From subterranean lairs beneath Paris opera houses to the belfries of Notre Dame, it’s a story we’ve heard time and time again. Here’s another version – boy is a giant ape from Skull Island who falls in love with a human girl; girl freaks out because the boy is a giant ape who’s carrying her around like a rag doll. Boy snaps a few dinosaur necks to protect her, and the girl suddenly realises he’s just a big sweetie inside. Girl goes back to New York and the boy is captured, goes on a rampage through the city. Boy finds girl again and drags her to the top of the Empire State Building, where gets shot down by some biplanes. Just in case the viewer missed the influence, the original King Kong concludes with the line: “Oh no, it wasn’t the airplanes. It was beauty killed the beast.”
The format first found widespread popularity in Gabrielle-Suzanne Barbot de Villeneuve’s 1740 fairytale, La Belle et la Bête, although the story itself can be traced to much older myths like Cupid and Psyche in the 2nd Century AD – hence the lyric “Tale as old as time” in the Disney version.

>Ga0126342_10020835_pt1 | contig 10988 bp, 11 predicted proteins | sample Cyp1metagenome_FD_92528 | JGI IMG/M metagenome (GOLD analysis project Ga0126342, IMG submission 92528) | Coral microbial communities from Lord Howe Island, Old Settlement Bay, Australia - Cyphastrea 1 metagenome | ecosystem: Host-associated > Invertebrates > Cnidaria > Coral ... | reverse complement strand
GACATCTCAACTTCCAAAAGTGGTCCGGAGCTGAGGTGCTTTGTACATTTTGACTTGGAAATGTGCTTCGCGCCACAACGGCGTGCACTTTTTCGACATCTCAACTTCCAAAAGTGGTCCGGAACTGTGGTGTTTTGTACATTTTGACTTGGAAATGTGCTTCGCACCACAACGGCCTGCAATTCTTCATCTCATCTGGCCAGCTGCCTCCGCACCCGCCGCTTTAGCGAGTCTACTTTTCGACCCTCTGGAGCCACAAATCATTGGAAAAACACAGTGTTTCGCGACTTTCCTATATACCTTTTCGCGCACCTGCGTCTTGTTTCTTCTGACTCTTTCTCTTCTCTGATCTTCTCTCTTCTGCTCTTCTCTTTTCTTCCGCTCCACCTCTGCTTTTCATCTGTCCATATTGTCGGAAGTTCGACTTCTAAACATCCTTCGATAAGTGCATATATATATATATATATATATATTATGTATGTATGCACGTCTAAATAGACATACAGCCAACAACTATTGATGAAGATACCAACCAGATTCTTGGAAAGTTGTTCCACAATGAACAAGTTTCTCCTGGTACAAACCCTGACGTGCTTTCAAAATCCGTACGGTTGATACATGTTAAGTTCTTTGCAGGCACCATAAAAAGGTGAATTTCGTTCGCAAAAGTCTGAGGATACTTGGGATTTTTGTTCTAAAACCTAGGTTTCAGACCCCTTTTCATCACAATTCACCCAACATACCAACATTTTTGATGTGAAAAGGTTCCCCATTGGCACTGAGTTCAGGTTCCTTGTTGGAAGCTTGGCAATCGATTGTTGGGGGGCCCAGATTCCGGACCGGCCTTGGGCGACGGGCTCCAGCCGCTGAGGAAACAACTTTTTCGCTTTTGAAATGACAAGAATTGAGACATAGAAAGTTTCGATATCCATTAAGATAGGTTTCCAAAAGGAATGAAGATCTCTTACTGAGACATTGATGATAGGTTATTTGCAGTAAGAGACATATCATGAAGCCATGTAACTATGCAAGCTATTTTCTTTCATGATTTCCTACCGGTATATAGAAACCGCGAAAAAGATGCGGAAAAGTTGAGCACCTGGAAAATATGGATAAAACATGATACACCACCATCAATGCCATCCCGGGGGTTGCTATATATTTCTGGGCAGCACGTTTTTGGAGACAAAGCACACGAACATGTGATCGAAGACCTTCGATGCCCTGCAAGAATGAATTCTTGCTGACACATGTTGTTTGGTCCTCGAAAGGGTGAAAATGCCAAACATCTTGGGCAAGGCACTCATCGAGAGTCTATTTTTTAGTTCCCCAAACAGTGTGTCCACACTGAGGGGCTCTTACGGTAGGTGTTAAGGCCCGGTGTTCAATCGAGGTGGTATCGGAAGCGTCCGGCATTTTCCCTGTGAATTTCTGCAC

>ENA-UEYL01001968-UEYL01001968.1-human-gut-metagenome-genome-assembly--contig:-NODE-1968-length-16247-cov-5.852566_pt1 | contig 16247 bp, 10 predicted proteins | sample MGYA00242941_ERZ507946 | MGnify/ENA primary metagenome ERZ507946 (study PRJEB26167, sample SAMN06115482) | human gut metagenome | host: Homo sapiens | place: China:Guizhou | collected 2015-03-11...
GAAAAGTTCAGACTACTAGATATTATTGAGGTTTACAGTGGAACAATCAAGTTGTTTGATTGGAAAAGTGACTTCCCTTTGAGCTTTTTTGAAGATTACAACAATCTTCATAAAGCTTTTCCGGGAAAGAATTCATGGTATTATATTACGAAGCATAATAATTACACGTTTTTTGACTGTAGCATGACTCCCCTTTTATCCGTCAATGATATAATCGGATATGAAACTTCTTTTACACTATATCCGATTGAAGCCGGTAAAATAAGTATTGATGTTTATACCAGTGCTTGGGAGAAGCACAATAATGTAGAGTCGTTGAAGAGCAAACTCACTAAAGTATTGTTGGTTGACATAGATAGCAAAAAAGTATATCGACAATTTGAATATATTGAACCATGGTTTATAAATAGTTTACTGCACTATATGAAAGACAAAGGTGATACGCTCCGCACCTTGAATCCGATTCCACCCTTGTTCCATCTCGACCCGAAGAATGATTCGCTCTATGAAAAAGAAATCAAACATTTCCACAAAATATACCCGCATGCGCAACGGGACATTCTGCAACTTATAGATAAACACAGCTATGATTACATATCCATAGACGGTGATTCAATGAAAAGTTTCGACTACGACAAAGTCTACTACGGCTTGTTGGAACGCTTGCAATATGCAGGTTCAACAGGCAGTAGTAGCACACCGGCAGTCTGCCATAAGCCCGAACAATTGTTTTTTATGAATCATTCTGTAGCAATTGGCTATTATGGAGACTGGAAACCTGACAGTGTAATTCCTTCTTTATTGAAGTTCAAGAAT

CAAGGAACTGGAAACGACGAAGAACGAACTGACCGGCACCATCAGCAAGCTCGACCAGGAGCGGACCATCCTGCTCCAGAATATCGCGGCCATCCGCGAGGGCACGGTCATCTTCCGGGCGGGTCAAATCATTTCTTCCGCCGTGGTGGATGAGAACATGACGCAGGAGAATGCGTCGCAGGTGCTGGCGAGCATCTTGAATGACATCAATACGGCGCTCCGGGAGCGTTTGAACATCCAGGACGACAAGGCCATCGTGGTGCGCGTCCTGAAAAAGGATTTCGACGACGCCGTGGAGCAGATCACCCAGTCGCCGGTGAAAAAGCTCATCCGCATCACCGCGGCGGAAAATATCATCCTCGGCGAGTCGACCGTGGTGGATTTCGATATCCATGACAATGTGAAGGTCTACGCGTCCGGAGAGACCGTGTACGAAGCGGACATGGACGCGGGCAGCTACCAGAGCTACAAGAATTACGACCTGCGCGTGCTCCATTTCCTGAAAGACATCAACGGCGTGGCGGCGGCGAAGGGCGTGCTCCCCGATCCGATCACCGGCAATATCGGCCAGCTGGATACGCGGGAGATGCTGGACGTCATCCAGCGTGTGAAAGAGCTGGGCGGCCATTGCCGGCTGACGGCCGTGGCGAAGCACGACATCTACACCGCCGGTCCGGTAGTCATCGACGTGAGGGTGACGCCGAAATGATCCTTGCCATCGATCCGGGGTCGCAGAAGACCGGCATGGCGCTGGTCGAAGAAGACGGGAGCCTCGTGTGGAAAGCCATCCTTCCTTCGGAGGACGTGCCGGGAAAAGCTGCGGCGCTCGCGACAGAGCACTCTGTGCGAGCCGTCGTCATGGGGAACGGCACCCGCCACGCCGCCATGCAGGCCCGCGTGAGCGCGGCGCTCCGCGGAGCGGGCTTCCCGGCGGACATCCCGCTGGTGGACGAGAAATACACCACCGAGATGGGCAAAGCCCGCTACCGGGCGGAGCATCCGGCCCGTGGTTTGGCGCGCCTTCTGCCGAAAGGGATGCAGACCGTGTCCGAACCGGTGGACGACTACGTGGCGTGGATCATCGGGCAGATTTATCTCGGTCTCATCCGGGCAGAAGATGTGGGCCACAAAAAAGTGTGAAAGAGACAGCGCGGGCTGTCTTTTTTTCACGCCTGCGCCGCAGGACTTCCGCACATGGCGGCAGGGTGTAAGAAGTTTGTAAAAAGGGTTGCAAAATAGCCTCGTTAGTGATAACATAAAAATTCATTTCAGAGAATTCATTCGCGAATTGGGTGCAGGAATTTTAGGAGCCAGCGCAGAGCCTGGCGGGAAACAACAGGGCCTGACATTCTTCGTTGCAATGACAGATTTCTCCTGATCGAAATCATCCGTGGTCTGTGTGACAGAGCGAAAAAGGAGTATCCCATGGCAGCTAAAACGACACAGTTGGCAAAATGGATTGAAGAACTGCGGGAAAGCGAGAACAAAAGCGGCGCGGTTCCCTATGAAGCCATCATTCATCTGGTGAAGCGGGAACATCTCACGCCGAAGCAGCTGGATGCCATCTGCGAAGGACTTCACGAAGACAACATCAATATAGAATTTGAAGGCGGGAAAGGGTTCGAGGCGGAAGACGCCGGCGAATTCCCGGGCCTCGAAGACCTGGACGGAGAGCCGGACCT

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Filmmakers were relatively late in making a movie version of the story, starting with Jean Cocteau’s revered La Belle et la Bête in 1946, widely regarded as the definitive film adaptation of the tale. Then, of course, there was the Disney version, a prized asset in the House of Mouse’s Renaissance in the 90s.
Before and since there have been many other adaptations, including Juraj Herz’s 1978 Panna a Netvor. With Herz, the mastermind behind The Cremator and Morgiana, in charge, it’s safe to say you’re not going to get any singing teapots in this version…